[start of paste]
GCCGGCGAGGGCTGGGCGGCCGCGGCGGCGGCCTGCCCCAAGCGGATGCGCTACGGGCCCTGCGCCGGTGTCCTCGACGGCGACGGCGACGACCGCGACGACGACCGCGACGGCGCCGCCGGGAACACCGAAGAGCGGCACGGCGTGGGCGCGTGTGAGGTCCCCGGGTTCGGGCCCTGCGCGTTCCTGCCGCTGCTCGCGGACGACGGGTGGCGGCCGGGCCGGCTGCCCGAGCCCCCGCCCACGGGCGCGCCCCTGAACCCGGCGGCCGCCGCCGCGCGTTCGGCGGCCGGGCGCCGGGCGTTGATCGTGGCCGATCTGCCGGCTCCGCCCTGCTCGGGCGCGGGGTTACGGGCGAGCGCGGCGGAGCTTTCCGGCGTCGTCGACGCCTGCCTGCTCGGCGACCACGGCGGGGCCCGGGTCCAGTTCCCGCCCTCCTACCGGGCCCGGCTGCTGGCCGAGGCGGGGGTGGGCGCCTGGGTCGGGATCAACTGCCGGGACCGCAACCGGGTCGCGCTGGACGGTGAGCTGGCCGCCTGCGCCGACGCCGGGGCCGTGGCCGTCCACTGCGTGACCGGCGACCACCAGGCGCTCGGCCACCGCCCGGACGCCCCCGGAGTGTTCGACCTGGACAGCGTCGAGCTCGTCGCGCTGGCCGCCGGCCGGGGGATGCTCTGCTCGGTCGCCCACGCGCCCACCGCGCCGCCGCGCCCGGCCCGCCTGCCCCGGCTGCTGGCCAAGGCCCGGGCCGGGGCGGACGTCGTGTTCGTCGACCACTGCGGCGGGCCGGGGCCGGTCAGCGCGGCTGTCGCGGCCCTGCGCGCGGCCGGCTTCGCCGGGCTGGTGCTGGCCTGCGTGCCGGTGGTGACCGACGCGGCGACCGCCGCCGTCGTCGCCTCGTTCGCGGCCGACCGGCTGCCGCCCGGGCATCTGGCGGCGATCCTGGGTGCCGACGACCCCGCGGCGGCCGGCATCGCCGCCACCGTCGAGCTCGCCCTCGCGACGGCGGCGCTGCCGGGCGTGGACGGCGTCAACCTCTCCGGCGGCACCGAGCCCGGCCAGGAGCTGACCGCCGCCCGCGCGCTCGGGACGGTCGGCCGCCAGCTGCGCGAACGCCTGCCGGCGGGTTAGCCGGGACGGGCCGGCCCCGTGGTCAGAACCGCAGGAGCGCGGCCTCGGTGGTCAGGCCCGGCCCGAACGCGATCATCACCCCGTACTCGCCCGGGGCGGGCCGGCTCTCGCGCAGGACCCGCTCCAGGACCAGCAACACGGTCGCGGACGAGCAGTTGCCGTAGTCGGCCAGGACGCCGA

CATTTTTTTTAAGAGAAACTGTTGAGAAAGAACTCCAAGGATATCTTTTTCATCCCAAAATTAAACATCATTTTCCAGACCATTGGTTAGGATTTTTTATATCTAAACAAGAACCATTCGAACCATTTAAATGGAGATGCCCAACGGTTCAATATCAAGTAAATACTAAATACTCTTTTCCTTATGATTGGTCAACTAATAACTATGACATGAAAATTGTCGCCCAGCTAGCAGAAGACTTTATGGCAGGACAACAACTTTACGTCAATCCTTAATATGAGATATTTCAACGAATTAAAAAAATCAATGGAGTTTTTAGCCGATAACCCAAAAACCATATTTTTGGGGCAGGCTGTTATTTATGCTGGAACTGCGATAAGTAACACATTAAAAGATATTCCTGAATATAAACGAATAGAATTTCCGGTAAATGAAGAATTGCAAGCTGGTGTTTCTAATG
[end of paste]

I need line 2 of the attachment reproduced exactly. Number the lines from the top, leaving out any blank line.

CATTTTTTTTAAGAGAAACTGTTGAGAAAGAACTCCAAGGATATCTTTTTCATCCCAAAATTAAACATCATTTTCCAGACCATTGGTTAGGATTTTTTATATCTAAACAAGAACCATTCGAACCATTTAAATGGAGATGCCCAACGGTTCAATATCAAGTAAATACTAAATACTCTTTTCCTTATGATTGGTCAACTAATAACTATGACATGAAAATTGTCGCCCAGCTAGCAGAAGACTTTATGGCAGGACAACAACTTTACGTCAATCCTTAATATGAGATATTTCAACGAATTAAAAAAATCAATGGAGTTTTTAGCCGATAACCCAAAAACCATATTTTTGGGGCAGGCTGTTATTTATGCTGGAACTGCGATAAGTAACACATTAAAAGATATTCCTGAATATAAACGAATAGAATTTCCGGTAAATGAAGAATTGCAAGCTGGTGTTTCTAATG